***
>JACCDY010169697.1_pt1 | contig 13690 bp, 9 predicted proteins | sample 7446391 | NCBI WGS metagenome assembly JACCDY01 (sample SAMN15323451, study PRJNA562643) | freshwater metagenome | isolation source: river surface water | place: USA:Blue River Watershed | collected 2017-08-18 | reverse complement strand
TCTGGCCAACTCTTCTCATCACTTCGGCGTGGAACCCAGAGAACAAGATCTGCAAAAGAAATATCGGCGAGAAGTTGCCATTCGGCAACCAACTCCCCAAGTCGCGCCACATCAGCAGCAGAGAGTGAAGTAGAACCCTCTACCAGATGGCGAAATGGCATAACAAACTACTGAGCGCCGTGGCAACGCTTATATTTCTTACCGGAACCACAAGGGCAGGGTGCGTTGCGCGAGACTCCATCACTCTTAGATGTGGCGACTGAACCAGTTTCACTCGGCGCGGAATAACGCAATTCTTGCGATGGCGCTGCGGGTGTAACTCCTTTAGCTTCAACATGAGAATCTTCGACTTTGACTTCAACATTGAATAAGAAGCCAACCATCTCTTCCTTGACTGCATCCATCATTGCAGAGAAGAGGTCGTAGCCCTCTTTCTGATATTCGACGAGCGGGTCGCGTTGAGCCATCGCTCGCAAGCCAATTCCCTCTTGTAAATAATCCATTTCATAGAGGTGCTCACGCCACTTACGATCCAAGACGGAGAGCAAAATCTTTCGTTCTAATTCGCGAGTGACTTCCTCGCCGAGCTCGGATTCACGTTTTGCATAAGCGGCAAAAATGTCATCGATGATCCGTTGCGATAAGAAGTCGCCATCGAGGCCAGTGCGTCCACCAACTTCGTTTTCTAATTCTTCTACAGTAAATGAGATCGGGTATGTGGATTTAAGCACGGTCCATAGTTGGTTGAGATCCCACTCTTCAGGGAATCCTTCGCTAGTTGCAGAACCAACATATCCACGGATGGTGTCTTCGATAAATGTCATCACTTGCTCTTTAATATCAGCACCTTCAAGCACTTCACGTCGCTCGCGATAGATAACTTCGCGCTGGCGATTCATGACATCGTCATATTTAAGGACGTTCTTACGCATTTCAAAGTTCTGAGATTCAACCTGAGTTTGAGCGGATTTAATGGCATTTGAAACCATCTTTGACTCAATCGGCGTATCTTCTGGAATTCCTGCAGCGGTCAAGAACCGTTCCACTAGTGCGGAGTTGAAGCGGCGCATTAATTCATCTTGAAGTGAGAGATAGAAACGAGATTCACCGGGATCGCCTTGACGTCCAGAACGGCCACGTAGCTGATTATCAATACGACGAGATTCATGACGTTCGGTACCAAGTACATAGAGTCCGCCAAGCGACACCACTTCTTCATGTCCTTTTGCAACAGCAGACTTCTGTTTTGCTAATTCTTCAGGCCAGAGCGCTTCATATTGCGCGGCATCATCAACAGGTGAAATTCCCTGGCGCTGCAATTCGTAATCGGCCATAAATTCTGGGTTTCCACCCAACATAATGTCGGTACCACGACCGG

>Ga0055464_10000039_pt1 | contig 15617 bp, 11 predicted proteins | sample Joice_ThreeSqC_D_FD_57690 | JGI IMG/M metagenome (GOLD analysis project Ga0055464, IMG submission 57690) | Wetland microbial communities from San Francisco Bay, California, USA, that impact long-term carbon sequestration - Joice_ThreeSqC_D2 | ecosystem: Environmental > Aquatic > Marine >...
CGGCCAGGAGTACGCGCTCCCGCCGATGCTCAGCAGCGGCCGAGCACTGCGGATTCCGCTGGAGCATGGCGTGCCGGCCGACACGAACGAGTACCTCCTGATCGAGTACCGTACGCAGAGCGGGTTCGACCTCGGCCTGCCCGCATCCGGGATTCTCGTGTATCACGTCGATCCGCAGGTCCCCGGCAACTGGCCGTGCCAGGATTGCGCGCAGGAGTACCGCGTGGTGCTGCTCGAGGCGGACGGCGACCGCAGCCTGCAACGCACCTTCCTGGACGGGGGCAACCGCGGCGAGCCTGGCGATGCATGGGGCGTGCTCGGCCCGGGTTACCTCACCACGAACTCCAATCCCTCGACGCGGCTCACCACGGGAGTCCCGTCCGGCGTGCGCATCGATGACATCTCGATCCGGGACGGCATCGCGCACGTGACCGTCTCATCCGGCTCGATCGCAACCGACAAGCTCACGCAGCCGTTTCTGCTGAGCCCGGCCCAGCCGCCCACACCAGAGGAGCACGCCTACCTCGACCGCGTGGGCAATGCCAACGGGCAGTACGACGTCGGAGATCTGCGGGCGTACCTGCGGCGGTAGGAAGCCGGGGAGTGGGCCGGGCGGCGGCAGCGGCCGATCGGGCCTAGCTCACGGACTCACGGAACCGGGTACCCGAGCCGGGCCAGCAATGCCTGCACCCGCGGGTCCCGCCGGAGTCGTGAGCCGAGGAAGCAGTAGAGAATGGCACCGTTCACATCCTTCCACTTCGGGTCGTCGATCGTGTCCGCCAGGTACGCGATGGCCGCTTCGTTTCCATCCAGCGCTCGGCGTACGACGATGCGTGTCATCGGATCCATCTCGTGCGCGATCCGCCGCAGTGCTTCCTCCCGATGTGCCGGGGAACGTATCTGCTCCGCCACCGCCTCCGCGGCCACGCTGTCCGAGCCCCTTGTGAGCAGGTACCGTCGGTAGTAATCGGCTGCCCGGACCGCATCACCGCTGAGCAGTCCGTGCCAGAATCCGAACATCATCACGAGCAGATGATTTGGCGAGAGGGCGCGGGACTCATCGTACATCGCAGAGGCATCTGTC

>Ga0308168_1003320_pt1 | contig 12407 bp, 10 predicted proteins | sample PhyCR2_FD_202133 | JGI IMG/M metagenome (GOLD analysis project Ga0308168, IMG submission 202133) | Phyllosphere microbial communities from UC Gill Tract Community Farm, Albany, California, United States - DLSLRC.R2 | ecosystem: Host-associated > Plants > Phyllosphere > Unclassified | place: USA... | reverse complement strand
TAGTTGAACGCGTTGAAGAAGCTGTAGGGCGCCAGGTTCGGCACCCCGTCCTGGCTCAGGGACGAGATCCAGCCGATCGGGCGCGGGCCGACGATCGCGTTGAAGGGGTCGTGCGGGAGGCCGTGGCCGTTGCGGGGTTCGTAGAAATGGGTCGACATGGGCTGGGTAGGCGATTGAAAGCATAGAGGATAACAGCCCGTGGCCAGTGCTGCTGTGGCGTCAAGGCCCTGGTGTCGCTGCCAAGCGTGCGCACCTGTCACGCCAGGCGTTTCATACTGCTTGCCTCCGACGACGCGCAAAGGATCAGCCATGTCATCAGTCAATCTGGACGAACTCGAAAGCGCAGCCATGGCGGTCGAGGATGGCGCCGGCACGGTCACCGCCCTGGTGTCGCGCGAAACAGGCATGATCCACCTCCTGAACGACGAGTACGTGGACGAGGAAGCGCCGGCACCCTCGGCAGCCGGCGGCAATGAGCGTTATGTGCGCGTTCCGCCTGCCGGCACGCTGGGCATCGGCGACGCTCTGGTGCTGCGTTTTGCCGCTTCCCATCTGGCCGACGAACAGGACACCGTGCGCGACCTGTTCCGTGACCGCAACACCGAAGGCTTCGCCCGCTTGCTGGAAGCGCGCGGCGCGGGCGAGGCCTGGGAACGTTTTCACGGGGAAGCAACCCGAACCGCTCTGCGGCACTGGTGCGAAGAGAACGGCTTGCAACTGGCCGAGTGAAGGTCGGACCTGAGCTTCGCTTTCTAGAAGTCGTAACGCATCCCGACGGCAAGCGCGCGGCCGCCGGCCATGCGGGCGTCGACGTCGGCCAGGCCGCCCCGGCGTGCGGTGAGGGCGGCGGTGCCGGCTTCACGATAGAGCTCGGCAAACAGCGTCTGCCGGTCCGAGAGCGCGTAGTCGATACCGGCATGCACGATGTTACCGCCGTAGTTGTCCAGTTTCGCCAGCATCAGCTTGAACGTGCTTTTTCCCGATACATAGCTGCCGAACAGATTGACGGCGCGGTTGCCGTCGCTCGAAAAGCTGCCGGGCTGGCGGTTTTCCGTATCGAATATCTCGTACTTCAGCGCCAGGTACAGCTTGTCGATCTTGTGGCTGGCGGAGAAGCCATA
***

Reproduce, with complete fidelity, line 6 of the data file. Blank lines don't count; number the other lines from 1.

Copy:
TAGTTGAACGCGTTGAAGAAGCTGTAGGGCGCCAGGTTCGGCACCCCGTCCTGGCTCAGGGACGAGATCCAGCCGATCGGGCGCGGGCCGACGATCGCGTTGAAGGGGTCGTGCGGGAGGCCGTGGCCGTTGCGGGGTTCGTAGAAATGGGTCGACATGGGCTGGGTAGGCGATTGAAAGCATAGAGGATAACAGCCCGTGGCCAGTGCTGCTGTGGCGTCAAGGCCCTGGTGTCGCTGCCAAGCGTGCGCACCTGTCACGCCAGGCGTTTCATACTGCTTGCCTCCGACGACGCGCAAAGGATCAGCCATGTCATCAGTCAATCTGGACGAACTCGAAAGCGCAGCCATGGCGGTCGAGGATGGCGCCGGCACGGTCACCGCCCTGGTGTCGCGCGAAACAGGCATGATCCACCTCCTGAACGACGAGTACGTGGACGAGGAAGCGCCGGCACCCTCGGCAGCCGGCGGCAATGAGCGTTATGTGCGCGTTCCGCCTGCCGGCACGCTGGGCATCGGCGACGCTCTGGTGCTGCGTTTTGCCGCTTCCCATCTGGCCGACGAACAGGACACCGTGCGCGACCTGTTCCGTGACCGCAACACCGAAGGCTTCGCCCGCTTGCTGGAAGCGCGCGGCGCGGGCGAGGCCTGGGAACGTTTTCACGGGGAAGCAACCCGAACCGCTCTGCGGCACTGGTGCGAAGAGAACGGCTTGCAACTGGCCGAGTGAAGGTCGGACCTGAGCTTCGCTTTCTAGAAGTCGTAACGCATCCCGACGGCAAGCGCGCGGCCGCCGGCCATGCGGGCGTCGACGTCGGCCAGGCCGCCCCGGCGTGCGGTGAGGGCGGCGGTGCCGGCTTCACGATAGAGCTCGGCAAACAGCGTCTGCCGGTCCGAGAGCGCGTAGTCGATACCGGCATGCACGATGTTACCGCCGTAGTTGTCCAGTTTCGCCAGCATCAGCTTGAACGTGCTTTTTCCCGATACATAGCTGCCGAACAGATTGACGGCGCGGTTGCCGTCGCTCGAAAAGCTGCCGGGCTGGCGGTTTTCCGTATCGAATATCTCGTACTTCAGCGCCAGGTACAGCTTGTCGATCTTGTGGCTGGCGGAGAAGCCATA